We have reported on two instances where Jeff Triplette’s crew had difficulty in getting basic information correct on replay reversals. First, in Week 5, Triplette and his crew spotted the ball 4½ yards behind where it was supposed to be. Then, last week, an overturned call should have created a dead-ball situation, and 24 seconds should have been added back on to the clock.
We noted that this is a failure of Triplette and his replay official, Bob Boylston, to convey down, distance, yard line, and time remaining on all replay reversals. In addition, the rulebook says that the remaining six officials have the responsibility to correct errors before a play is run. A mistake by one is a mistake by all.
Their field-booth communication has improved, however, it brings a third and fourth indictment against Triplette. The crew was officiating the Packers–Cowboys game on Sunday.
First, Triplette was willing to grant a coach’s challenge by the Cowboys regarding the recovery of a fumble. Rule 15, Section 9 covers all of the reviewable plays, but specifically says:
Note: Non-reviewable plays include but are not limited to … recovery of loose ball in the field of play.
Since it was not a scoring play, Triplette should have known to waive off the challenge. Instead, he went to the replay equipment where he was told it was not a challengable play.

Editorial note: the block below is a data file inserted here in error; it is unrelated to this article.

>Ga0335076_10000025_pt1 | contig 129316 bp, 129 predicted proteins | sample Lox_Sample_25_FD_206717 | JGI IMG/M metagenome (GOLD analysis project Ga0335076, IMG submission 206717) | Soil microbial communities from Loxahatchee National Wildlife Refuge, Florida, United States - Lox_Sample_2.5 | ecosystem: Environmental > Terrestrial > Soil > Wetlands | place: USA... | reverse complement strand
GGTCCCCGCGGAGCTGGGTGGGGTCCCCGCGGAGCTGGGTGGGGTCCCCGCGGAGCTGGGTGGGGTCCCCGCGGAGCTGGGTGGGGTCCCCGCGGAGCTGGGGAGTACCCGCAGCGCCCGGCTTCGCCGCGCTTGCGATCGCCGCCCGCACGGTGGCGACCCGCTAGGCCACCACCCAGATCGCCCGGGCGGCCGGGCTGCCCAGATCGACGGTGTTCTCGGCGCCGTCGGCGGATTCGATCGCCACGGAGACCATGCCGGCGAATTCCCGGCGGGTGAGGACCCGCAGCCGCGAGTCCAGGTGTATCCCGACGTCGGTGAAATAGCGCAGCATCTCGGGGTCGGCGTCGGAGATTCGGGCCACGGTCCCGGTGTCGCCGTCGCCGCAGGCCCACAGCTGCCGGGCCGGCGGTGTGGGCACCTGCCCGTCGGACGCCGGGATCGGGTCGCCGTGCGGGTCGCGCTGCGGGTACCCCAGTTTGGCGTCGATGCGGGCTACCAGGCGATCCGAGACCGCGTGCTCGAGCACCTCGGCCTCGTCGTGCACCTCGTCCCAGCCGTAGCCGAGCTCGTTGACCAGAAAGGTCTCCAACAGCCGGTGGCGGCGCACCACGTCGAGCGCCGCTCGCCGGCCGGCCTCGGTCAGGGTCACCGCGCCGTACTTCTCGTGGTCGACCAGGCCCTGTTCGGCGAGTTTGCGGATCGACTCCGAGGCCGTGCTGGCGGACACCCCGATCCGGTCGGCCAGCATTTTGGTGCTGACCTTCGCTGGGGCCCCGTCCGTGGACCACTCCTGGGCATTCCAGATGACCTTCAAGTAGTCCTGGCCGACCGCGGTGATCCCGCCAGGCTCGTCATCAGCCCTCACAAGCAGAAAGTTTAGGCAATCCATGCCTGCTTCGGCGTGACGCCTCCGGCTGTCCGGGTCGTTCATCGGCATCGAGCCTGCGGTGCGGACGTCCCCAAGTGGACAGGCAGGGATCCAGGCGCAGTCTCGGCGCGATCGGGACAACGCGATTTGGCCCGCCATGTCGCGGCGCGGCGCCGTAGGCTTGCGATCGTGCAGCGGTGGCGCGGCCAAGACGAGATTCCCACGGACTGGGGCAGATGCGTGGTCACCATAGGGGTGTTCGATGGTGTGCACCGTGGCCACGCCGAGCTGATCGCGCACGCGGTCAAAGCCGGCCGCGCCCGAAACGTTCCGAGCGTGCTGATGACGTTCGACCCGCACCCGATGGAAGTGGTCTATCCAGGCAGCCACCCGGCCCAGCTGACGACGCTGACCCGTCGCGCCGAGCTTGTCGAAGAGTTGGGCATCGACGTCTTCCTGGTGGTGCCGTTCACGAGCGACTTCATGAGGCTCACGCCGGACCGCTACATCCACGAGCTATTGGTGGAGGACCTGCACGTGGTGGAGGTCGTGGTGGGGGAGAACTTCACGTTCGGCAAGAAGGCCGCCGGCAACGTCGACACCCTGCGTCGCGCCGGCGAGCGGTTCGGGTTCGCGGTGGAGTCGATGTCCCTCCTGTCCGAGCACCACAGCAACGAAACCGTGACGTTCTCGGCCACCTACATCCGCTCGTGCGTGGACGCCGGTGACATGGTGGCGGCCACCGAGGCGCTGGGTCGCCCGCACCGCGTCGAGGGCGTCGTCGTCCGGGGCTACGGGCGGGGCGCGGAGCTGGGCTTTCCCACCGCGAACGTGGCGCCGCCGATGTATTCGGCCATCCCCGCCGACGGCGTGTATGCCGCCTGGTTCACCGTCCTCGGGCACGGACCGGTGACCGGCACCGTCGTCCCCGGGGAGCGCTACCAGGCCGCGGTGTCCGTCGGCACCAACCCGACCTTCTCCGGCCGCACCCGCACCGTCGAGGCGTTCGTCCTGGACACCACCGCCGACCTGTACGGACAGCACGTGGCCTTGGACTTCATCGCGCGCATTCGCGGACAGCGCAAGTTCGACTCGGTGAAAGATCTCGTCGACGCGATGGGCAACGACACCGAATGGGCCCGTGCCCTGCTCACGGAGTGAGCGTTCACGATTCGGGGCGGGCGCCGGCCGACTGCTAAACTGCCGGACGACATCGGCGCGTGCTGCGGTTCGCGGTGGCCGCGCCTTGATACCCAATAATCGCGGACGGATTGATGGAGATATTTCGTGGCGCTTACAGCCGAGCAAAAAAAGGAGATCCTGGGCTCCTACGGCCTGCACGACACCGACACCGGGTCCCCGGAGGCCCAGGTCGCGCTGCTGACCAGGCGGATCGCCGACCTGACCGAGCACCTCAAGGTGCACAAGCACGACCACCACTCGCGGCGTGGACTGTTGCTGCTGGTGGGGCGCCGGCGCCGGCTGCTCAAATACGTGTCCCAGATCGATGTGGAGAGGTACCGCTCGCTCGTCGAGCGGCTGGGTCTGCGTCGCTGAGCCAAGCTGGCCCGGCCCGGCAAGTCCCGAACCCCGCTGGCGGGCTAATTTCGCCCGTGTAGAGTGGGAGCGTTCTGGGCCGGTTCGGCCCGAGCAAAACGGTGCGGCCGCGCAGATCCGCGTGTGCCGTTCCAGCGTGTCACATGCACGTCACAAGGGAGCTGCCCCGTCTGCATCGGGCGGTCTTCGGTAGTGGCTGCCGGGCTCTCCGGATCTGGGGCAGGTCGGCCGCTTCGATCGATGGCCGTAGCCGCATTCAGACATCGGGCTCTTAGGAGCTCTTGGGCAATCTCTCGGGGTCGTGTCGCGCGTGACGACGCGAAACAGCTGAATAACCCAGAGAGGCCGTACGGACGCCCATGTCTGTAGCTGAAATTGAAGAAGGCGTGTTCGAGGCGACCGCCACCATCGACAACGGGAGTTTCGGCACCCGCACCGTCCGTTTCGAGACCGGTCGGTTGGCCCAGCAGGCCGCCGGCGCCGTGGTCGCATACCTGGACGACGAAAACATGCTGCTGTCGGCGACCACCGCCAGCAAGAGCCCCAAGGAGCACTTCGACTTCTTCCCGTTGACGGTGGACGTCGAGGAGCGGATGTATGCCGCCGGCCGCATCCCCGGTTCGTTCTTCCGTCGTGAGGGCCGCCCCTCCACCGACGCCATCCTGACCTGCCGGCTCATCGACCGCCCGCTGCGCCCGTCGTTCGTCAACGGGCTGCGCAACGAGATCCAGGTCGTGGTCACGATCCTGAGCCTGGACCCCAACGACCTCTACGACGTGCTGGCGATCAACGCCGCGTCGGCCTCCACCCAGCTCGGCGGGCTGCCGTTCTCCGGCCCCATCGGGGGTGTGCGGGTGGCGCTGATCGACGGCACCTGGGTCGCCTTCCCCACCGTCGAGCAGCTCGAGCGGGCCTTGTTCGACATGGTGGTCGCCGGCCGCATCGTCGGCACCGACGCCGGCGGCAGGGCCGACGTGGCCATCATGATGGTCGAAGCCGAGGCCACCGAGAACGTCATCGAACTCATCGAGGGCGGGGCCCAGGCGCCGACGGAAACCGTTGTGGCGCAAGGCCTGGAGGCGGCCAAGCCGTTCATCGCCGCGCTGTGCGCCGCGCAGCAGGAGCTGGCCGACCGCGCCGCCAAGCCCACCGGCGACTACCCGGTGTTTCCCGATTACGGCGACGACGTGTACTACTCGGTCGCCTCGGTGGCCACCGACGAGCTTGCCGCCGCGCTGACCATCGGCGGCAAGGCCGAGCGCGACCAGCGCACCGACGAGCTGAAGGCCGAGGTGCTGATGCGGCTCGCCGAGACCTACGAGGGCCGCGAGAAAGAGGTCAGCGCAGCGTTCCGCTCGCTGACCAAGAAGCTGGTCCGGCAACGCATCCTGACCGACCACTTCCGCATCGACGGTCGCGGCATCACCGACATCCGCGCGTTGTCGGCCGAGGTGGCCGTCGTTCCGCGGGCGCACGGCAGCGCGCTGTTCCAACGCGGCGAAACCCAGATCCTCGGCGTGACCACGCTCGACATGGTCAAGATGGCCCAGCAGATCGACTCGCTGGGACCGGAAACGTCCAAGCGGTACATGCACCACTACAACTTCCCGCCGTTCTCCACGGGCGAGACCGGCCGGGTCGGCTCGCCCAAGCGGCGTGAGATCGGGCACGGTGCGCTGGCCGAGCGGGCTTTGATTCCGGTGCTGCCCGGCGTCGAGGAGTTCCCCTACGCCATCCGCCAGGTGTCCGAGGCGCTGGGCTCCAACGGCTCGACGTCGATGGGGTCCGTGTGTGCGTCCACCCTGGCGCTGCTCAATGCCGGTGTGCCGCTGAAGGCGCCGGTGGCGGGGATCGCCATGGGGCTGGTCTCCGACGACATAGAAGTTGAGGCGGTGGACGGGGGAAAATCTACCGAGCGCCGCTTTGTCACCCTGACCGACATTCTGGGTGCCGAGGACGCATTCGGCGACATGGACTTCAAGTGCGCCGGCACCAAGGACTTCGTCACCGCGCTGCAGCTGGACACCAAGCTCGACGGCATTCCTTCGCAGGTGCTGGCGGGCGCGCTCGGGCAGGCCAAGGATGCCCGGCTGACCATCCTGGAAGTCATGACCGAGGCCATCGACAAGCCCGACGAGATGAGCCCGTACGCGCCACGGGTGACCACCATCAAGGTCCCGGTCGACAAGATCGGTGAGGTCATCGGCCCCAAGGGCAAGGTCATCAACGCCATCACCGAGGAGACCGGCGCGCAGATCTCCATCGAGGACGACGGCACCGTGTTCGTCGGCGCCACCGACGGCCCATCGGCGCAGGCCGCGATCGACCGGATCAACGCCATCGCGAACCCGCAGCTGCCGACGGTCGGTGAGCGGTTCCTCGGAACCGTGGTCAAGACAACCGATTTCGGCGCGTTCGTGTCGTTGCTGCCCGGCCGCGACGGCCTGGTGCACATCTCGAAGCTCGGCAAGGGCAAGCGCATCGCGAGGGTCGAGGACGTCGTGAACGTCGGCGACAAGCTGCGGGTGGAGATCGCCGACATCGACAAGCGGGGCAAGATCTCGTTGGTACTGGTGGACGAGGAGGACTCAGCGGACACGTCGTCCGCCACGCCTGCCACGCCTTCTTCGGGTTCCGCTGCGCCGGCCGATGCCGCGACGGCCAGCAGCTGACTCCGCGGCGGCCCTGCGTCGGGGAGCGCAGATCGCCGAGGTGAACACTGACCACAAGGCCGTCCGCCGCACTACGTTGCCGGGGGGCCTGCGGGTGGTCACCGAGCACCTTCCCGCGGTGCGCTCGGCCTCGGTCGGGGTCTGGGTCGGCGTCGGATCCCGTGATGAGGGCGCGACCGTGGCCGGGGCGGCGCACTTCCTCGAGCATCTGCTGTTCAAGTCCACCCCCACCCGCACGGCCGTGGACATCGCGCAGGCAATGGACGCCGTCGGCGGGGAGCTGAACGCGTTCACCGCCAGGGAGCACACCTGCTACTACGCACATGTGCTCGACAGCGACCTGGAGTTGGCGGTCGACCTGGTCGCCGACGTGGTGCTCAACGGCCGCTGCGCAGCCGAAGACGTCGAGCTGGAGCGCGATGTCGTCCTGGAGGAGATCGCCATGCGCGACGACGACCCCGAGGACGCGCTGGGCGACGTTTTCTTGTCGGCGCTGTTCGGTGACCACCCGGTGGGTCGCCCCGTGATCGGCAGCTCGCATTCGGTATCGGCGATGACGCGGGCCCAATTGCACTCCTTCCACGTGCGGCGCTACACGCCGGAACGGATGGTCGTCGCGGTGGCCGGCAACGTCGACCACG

Second, Triplette was about to grant a challenge to the Packers, who had already exhausted both challenges earlier in the game. Each official has a card that tracks pertinent information, such as the score, time outs and challenges. This is the basic bookkeeping required to run an efficient game. However, Triplette was under the hood again when he was informed that the Packers did not have a challenge to use.
In addition, he forgot Rule 15, Section 9 also says:
Penalty: For initiating a challenge when all of a team’s time outs have been exhausted or when all of its available challenges have been used: Loss of 15 yards.
So, while the correct calls were made this week (other than the penalty enforcement), it is hard to believe that a crew of seven has to rely on the booth for basic information on when a challenge can be issued.